Using screws, we put in countersink screws into the legs. Drilling at a 75 degree angle for the screws is best. This doesn’t have to be exact. Drill two holes then countersink them.
Now you are ready to attach the rungs width wise to support the ladder. Check it against the pencil marks. Attach the 4 rungs to 1 leg. Check your 90 degree angles!
Now line up the other side of the ladder making sure to check your angles again. Screw in the two center rungs to the opposing side first. Now repeat this for the second ladder.
Once you done both ladders, grab your hinge. Using your 1 1/2″ narrow hinge, turn the hinge over and pencil in the holes and secure with a screwdriver. Attach the hinge to one side, then attach the open hinge to the other ladder (works best if you lay it flat on your workbench).
Next you are going to grab your shelves. You can get three of the shelves from one piece of board. We increased the bottom shelf to actually measure 41 inches instead of 3 feet 5 inches. Cut that. Sanded it to smooth down the sides. We secured the bottom shelf with 4 corner braces (1″ each) as we wanted to bottom piece to be extra sturdy.
Then we attached the top shelf with 1 bracket on each side. The top shelf measured 21.5″s. Attach the two remaining shelves in the same manner (shelf number 2 measured = 28″ and shelf number 3 measured =34.5″). Make sure you center each shelf.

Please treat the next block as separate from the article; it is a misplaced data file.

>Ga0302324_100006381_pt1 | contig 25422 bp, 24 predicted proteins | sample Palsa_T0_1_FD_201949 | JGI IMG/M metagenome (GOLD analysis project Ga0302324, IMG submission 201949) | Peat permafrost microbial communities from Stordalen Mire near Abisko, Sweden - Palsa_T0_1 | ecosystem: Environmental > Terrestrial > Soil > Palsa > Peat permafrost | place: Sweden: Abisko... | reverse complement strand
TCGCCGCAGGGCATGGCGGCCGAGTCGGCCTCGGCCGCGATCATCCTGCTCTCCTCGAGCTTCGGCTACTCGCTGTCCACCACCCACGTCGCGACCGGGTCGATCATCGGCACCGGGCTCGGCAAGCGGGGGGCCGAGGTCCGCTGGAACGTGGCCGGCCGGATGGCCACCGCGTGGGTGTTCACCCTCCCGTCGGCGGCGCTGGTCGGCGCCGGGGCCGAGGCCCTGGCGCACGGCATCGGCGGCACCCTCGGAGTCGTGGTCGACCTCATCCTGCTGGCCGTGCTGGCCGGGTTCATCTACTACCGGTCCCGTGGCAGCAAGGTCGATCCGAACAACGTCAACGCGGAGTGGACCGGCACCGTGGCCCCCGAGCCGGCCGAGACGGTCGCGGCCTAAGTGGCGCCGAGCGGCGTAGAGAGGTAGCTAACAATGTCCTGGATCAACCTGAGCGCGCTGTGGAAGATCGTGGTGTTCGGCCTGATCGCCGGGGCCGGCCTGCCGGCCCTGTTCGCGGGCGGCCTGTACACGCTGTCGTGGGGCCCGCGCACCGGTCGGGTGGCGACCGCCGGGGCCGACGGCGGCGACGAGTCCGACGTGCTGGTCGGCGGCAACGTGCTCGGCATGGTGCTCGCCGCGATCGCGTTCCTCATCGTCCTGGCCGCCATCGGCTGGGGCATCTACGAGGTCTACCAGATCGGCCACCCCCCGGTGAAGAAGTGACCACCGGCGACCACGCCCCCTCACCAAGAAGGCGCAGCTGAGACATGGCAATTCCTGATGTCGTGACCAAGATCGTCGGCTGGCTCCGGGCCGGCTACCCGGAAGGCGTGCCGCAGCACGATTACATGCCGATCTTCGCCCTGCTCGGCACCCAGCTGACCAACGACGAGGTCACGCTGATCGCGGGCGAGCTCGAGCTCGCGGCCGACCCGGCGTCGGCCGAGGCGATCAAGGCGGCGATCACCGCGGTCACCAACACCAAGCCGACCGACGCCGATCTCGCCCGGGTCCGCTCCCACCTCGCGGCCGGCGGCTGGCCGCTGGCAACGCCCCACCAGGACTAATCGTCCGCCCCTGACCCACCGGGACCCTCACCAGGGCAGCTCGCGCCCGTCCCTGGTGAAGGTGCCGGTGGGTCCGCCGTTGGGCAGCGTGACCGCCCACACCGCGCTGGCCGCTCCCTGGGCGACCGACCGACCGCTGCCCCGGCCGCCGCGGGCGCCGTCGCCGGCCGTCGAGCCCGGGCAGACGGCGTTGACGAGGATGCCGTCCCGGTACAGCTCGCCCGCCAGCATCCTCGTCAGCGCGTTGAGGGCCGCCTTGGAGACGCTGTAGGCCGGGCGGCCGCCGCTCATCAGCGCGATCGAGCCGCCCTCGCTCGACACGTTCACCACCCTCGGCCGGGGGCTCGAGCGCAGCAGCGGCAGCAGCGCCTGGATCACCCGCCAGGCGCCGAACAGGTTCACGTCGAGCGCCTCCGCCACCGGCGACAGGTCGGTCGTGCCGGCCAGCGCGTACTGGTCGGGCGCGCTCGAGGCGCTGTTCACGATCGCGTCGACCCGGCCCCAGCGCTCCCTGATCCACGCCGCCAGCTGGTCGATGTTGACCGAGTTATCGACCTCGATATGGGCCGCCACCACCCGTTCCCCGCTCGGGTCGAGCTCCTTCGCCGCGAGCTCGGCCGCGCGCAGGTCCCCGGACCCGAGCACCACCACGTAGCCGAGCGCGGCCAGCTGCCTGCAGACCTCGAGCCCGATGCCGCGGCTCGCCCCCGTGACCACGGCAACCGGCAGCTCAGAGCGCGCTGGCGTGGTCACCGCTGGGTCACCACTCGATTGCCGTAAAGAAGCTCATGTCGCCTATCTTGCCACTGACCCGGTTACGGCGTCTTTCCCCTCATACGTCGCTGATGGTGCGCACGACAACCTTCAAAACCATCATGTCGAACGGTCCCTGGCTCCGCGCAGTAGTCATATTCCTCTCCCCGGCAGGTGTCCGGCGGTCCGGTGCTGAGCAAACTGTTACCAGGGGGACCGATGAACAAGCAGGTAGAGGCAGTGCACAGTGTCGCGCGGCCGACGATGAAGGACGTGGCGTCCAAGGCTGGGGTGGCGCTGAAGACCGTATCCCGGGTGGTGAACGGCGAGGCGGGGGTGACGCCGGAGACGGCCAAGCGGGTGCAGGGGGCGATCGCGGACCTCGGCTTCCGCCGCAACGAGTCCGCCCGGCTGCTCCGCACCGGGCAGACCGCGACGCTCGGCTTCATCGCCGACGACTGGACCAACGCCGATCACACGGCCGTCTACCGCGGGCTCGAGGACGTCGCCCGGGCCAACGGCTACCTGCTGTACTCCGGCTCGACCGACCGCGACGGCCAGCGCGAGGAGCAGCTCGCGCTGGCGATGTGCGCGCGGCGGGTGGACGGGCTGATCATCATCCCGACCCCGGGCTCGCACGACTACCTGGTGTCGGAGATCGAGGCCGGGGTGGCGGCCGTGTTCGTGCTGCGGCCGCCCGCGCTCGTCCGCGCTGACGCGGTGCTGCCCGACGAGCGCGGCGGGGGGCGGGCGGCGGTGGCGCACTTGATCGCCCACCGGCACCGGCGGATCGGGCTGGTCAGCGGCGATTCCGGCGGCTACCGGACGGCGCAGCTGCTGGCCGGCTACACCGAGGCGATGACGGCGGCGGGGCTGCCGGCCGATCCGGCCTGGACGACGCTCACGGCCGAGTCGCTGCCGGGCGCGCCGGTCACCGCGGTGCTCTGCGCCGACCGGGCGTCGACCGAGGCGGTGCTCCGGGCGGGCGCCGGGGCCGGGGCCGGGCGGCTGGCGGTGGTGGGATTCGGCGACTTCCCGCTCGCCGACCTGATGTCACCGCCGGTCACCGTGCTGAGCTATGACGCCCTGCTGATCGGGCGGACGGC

After we finished making the ladder, it sat neglected for a few weeks in our living room. I couldn’t decide what colour to paint it so held off… Until I became familiar with Fusion Mineral Paints. The only problem was, I wanted this piece to blend in nicely with my other pieces. I went into uncharted territory and tried something different, I diluted Fusion’s Casement paint with 1 part water (to 10 parts paint) and gave it a very thin layer of white. Similar to whitewashing but less time intensive. After two coats of paint, I was able to use their natural Beeswax Finish and didn’t have to worry about any dangerous chemicals. I don’t need to lose anymore brain cells.
The plant stand turned out amazing. As always, my dad was instrumental in helping me turn a vision into a piece of furniture that we will keep for ages. It is strong and able to withstand the weight of lots of plants (yay!) freeing up other valuable space. My living room also feels less crowded as most of the plants now live in one little home.
Shortly, I will be sharing what my modern A frame plant stand looks like covered in my beautiful plant babies so stay turned!
For under 75$ USD, this plant stand is affordable and perfect for those living in small space but still want to have a full on jungalow!
Disclaimer: The paint and finish for this project was kindly provided by Fusion Mineral Paints, a wonderful Canadian company. In addition, the beautiful piece of pottery was provided by Janet at Hinkleville. That said, all words and opinions are my own. All other supplies were purchased by me and images are my own.